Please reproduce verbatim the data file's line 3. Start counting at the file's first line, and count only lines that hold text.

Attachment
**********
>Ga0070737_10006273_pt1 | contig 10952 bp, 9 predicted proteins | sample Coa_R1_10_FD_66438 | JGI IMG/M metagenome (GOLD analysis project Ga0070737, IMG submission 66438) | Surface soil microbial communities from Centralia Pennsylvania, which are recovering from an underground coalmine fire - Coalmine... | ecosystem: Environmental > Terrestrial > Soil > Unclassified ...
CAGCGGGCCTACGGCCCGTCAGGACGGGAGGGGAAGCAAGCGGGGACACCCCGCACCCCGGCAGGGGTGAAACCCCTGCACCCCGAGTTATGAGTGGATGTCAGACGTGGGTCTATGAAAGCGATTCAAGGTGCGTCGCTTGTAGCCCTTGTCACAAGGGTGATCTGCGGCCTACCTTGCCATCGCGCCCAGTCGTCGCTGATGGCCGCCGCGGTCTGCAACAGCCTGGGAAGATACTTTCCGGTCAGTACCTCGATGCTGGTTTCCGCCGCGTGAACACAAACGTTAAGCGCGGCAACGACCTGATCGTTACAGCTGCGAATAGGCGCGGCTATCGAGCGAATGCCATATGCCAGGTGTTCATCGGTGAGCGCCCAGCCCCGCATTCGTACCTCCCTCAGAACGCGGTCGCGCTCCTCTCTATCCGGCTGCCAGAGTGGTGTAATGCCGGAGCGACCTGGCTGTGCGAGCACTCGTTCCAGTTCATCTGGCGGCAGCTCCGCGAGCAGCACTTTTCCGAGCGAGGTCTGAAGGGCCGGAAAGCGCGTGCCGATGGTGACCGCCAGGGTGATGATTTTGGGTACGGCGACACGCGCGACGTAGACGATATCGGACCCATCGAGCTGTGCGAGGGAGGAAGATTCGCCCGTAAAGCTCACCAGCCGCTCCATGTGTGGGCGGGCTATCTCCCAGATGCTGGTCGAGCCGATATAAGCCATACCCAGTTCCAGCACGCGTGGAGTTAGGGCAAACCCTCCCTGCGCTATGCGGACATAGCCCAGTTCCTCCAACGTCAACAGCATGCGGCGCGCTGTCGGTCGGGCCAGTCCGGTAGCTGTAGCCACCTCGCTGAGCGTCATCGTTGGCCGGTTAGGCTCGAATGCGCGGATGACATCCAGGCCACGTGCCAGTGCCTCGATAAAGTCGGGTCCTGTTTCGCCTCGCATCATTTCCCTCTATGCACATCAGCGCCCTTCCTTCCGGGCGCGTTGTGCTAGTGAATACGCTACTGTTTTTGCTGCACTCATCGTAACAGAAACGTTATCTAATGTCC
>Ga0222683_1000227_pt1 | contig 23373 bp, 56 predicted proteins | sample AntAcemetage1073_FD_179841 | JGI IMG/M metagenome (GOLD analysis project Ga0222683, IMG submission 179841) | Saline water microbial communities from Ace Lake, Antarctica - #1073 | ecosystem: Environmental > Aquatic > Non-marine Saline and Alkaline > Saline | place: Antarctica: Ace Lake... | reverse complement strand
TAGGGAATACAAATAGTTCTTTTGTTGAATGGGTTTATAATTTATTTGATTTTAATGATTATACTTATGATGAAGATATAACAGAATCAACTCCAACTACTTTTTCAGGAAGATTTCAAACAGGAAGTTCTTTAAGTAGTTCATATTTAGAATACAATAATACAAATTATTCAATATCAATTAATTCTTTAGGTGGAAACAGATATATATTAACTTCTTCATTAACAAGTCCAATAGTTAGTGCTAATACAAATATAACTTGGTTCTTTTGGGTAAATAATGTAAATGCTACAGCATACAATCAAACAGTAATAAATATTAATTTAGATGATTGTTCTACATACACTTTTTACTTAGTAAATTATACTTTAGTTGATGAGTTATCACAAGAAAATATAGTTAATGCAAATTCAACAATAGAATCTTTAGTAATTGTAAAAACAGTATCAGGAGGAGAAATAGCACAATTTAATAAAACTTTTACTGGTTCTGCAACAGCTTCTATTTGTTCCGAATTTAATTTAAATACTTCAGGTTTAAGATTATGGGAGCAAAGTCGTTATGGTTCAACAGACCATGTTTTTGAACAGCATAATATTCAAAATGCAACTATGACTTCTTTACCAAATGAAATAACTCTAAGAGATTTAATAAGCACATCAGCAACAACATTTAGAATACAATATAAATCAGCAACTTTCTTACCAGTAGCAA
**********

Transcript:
>Ga0222683_1000227_pt1 | contig 23373 bp, 56 predicted proteins | sample AntAcemetage1073_FD_179841 | JGI IMG/M metagenome (GOLD analysis project Ga0222683, IMG submission 179841) | Saline water microbial communities from Ace Lake, Antarctica - #1073 | ecosystem: Environmental > Aquatic > Non-marine Saline and Alkaline > Saline | place: Antarctica: Ace Lake... | reverse complement strand